Sole Technology is the parent company to multiple brands (etnies, Emerica, Altamont, 32, and the now-shelved es) and their Lake Forest, CA, offices serve as the headquarters. We saw the main office area, which houses the designers, marketing execs, and products currently in the works for coming lines.

Products from the coming Fall 2012 line were on display in the massive showroom, including the new TwoTwo Motorsports Chad Reed kicks. They will be the first signature shoe for Reed and will go along with a full apparel line.

One of the most popular lines in the etnies catalog is the collaboration with the Metal Mulisa. Their latest design is much slimmer than the previous offerings and is on the “Barge” model.

Time and time again we have spoken of the slimmer shoe style, and it is clear that it is making waves. Don’t believe us? Deroza stated that it typically takes moto longer to catch on to the same trends and that is their next push to our market. An example is Jeremy Stenberg’s etnies/Famous combo, which is much trimmer than the Twitch 3.

As part of the team, FMXer Levi Sherwood is not forgotten. The New Zealander has a new model to replace the current Kontra, but will still have the orange and purple details.

Children’s television programming is taking every step possible to break into the action sports market. Last week we showed the Yo Gabba Gabba! partnerships with Volcom and Skullcandy, and then we saw Disney’s Phineas and Ferb on pint-sized etnies.



While we were at the Corona Sport Group last Friday, we happened to drop in just before the guys from Answer, Pro Taper and MSR had some grudge matches in the parking lot. Check it out!

Photos Courtesy KTM/Ray Archer

While on his “vacation” back home, Ken Roczen lined up for the final GP of the year at Teutschenthal, Germany, in the MX1 (450) class. In Saturday’s Pre-Qualifying practice, Roczen topped the field but had difficulty passing in the Qualifying race, where he finished third. During Sunday’s two motos, Roczen scored 3-2 finishes for second overall and notched the fastest lap time in the first moto over World Champion Antonio Cairoli.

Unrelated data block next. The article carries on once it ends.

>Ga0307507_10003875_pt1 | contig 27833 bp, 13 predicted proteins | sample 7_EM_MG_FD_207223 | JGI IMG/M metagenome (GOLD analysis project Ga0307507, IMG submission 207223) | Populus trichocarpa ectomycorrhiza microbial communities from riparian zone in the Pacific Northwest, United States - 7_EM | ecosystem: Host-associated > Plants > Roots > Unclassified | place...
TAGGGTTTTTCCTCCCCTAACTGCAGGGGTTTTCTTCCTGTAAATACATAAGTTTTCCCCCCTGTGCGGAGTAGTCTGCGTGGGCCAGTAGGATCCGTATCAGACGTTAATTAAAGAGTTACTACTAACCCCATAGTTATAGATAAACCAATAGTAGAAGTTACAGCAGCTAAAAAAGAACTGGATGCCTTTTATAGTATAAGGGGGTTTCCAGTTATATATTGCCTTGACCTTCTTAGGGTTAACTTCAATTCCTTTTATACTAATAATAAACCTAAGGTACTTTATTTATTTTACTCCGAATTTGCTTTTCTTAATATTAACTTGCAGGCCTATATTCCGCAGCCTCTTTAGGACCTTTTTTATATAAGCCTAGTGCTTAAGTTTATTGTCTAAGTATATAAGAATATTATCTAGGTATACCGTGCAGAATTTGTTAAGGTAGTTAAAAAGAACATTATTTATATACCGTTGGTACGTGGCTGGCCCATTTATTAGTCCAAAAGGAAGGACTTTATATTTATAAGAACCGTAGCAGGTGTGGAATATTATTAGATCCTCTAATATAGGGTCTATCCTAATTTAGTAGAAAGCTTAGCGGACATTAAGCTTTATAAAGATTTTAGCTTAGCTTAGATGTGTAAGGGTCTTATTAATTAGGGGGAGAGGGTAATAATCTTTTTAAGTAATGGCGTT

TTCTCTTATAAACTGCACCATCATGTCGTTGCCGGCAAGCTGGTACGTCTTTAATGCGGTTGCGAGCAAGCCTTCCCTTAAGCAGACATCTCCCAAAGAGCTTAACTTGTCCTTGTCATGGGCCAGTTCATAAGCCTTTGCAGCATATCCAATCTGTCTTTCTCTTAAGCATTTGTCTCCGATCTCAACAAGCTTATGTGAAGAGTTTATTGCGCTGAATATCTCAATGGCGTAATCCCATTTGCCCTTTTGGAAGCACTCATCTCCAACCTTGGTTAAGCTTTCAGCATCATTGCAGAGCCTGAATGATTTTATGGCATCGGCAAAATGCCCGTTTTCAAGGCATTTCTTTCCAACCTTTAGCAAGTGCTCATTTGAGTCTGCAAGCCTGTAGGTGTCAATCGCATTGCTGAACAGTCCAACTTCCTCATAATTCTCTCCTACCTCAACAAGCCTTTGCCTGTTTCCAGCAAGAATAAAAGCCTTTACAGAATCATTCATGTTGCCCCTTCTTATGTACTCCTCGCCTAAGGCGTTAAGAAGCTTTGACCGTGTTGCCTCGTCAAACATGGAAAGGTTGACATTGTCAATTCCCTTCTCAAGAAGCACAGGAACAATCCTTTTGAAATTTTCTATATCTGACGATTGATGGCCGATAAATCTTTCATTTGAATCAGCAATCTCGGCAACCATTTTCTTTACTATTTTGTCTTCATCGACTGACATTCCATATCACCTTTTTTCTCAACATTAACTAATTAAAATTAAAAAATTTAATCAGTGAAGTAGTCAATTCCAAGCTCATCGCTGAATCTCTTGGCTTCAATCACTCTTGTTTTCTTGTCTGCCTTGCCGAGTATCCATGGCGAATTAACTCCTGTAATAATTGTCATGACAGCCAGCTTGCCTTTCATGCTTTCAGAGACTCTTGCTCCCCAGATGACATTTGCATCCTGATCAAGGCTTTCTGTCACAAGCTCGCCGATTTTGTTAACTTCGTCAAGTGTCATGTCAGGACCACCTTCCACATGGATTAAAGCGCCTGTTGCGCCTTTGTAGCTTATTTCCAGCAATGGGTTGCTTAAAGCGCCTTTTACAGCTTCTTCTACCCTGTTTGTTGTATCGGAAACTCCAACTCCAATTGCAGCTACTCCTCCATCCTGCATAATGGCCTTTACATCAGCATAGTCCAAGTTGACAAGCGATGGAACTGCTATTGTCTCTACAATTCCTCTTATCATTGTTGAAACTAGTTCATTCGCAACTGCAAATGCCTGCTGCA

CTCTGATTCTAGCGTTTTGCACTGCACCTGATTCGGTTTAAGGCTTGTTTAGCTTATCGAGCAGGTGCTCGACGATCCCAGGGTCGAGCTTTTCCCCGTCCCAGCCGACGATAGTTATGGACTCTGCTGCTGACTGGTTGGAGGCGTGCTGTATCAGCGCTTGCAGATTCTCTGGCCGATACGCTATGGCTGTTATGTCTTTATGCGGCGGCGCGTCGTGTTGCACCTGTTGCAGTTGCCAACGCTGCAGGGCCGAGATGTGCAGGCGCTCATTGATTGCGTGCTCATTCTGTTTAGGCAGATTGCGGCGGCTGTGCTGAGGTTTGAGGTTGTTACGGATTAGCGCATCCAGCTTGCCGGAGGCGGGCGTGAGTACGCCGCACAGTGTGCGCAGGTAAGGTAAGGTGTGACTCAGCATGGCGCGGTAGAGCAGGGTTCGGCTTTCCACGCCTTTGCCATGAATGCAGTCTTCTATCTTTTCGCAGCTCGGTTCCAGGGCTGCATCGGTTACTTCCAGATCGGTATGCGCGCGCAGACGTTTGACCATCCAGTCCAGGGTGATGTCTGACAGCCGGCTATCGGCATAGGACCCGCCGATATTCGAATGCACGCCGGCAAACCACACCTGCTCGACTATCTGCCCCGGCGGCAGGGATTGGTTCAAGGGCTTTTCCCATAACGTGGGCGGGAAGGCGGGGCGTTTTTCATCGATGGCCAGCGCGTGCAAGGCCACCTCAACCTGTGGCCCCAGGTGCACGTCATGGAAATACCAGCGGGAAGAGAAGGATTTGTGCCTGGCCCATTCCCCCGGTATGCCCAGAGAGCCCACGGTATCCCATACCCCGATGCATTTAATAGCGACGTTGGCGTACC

The Monster Energy U.S. Speedway National Championship Caps off in Costa Mesa, CA

An extraordinary sunset lit up the Costa Mesa Speedway as tons of spectators filled the Orange County Fair arena for the 44th Annual Monster Energy U.S. Speedway National Championship.

American Speedway warmly welcomed Monster Energy as the title sponsor of its 44th annual championship night, as it resulted in Speedways’s biggest purse in history–$11,000. 20 points-paying heats ran every four minutes to whittle down who would race in the main event. Heats are just four laps, so it’s fast-paced and unforgiving of errors. At night’s end, Carlsbad, California’s Billy Hamill took his third championship. While his night started poorly, Hamill went on to win his remaining heat races and LCQ to reserve the fourth and final transfer position. In the main event, Hamill positioned himself behind reigning back-to-back U.S. National Speedway Championship winner Billy Janniro, who secured the number one seed following the heat races. On Lap 2, Janniro experienced similar bike problems as Hamill coming out of Turn 2 with a chain derailment, which allowed Hamill to slip by and stay out front for the final two laps to claim his third U.S. National Speedway Championship victory.

"Breaking down in the lead (in the first heat) was pretty devastating," said Hamill. "We had to go out there, regroup, and keep a cool head. I was able to win the remainder of the heats and then I got into a runoff for the last spot. I thought I could do it and I felt good, but then I just got blindsided there. I had to really pick myself up after that, but I just never threw the towel in. Seeing my kid win his first heat at Costa Mesa gave me a little boost, because I wanted to share the moment with him. We were unlucky at the beginning of the night (and) Janniro was running a real defensive line because he thought I was coming up the inside, and I was there. His chain came off and I don't know how I avoided him. I don't know what they call that, poetic justice or something like that, but we'll take it."